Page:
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The future of Detroit's schools should take center stage at Mackinac

Jack Lessenberry

The Detroit Regional Chamber of Commerce’s annual Mackinac Policy Conference starts later today.

A year ago, I would have assumed the election would be center stage. A few months ago, I thought everyone might be talking about infrastructure and Flint. But instead, it’s education.

Detroit is the big elephant filling the Grand Hotel.

The Speaker of the House indicates he and his minions won’t show up on the island unless and until they finish a deal on saving Detroit Public Schools.

Education has indeed become center stage, and not only in Detroit.

There’s a lot of buzz over an Education Trust-Midwest report that shows Michigan schools are on their way to becoming about the worst in the country. Some grumble that the Education Trust data is suspect, that things aren’t quite as bad as they believe.

"We are going the wrong direction. The world is getting smarter and Michigan is getting dumber." - Sandy Baruah, Detroit Regional Chamber of Commerce

But nobody is claiming Michigan schools are anything but worse than those of most states.

To quote Sandy Baruah, who heads the Detroit Regional Chamber, “We are going the wrong direction. The world is getting smarter and Michigan is getting dumber.”

He thinks the business community needs to press for tougher new standards, especially for better science, technology, engineering and math education – even if that takes more money.

The first priority, however, has to be Detroit, where the schools have been hemorrhaging money and students for years.

The Chamber of Commerce leaders back the governor’s $715 million plan to fix the schools, as does the state Senate.

But the lower House and Speaker Cotter are adamantly opposed. They want to provide less money – but the major sticking point is the governor’s plan for a Detroit Education Commission. It would have a say in where any new public schools, conventional or charter, could open in the city.

Most educators strongly support this, including some responsible charter school operators, who recognize that some charters are substandard. They also know that cannibalistic and destructive competition has left some areas underserved.

And tens of thousands of students have left for schools entirely outside the city. Detroit Mayor Mike Duggan, a master fixer and compromiser, has rallied a number of charter operators who support the concept of the DEC.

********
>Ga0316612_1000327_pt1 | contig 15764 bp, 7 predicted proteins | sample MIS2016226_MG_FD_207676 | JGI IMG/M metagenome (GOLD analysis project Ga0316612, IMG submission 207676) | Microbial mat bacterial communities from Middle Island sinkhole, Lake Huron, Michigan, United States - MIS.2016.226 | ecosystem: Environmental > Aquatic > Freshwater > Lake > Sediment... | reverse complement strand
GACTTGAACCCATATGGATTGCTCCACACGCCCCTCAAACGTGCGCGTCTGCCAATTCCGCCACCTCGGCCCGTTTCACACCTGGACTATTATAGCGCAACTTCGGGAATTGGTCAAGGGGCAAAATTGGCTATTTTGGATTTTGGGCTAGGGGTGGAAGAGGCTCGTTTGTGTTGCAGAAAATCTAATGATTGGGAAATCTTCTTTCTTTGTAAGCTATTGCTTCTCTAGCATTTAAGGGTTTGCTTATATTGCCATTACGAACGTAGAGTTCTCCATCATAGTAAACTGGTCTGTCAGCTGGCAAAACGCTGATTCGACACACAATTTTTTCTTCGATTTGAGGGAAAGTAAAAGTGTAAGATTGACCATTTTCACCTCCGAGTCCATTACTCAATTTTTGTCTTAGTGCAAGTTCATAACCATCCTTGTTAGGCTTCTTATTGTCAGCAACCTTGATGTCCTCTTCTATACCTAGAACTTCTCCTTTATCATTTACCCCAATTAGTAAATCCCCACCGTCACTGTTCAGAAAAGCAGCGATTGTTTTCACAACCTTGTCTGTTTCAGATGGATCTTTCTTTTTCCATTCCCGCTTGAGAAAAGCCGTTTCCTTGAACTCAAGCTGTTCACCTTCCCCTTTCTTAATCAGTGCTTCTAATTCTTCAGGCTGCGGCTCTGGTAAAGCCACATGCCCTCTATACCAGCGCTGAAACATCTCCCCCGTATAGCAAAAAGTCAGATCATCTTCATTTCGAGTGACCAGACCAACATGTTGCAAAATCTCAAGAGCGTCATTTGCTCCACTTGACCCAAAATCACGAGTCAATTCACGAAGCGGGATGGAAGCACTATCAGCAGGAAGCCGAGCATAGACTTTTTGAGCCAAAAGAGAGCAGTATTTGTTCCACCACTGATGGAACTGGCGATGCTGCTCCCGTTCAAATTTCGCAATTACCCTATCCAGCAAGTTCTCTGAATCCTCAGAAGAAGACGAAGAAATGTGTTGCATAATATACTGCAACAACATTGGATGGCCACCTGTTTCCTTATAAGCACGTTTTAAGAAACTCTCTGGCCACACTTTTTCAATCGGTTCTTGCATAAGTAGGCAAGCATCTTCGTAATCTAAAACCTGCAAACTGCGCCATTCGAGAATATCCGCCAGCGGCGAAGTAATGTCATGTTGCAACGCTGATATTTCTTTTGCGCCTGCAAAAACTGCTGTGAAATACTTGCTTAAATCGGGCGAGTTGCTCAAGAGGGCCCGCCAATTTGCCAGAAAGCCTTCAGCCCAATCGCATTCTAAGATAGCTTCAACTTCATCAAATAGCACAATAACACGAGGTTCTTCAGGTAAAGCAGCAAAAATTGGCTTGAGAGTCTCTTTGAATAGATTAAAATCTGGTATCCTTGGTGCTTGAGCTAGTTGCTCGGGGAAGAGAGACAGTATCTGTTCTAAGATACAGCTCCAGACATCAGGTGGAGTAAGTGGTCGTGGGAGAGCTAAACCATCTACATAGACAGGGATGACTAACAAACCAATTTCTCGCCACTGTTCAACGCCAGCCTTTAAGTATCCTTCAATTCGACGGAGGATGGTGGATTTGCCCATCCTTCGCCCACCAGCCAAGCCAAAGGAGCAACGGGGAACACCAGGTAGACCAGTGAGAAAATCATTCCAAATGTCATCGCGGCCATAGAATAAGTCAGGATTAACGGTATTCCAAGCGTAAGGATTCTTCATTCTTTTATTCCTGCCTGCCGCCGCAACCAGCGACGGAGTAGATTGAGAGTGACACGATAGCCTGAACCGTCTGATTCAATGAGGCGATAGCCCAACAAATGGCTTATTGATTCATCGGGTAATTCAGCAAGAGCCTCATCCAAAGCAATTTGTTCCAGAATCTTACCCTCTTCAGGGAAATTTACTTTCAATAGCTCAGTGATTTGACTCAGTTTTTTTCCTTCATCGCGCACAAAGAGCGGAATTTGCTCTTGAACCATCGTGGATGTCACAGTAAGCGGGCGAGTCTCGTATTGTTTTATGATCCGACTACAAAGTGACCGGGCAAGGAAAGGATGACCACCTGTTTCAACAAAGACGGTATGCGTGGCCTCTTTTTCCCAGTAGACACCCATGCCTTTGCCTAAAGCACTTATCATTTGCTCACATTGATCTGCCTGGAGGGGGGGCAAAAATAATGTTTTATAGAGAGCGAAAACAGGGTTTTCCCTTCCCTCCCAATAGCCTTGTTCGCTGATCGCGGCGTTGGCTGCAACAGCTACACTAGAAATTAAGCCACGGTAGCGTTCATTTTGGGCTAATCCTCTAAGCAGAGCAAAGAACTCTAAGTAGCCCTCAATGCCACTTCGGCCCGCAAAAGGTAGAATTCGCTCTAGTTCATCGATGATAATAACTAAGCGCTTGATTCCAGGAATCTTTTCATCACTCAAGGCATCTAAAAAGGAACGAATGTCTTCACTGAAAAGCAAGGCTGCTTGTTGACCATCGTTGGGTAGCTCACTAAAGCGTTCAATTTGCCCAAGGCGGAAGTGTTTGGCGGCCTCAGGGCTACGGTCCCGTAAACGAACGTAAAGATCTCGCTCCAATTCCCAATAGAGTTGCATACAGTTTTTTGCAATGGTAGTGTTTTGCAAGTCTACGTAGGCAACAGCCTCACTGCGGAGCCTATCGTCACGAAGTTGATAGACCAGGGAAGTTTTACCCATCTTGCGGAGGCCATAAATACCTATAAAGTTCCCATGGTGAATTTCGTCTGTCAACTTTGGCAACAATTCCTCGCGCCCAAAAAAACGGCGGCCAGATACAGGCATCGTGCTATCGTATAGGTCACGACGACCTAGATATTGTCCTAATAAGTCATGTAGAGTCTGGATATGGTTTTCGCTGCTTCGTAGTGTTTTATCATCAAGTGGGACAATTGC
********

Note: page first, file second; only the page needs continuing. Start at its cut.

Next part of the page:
But Dan Quisenberry, the president of the Michigan Association of Public School Academies, the main charter lobbying organization, is no more moderate about charters than the NRA is about gun control.

Once, opposing lawmakers met each other after hours over a glass or on the golf course. Less of that happens in today's polarized world...

He demands no restrictions whatsoever.

But he’s beginning to lose some of his more reasonable members, who agreed with Mayor Duggan when he told the Detroit Free Press that education in the city was “a failure all around.”

Personally, I think it was a mistake for the Speaker not to come to Mackinac. It provides a rare opportunity for members of different parties and ideologies to talk to each other.

Once, opposing lawmakers met each other after hours over a glass or on the golf course. Less of that happens in today’s polarized world, and that’s too bad.

The Mackinac Conference is sometimes criticized for seldom producing any lasting or meaningful agreements. That may not be entirely fair. Progress often starts with relationship building.

In today’s term-limited world, that’s harder than ever, and anything that jump-starts the process has to be worth its weight in complimentary cocktail party shrimp.

Jack Lessenberry is Michigan Radio's senior news analyst. Views expressed in his essays are his own and do not necessarily reflect those of Michigan Radio, its management or the station licensee, The University of Michigan.

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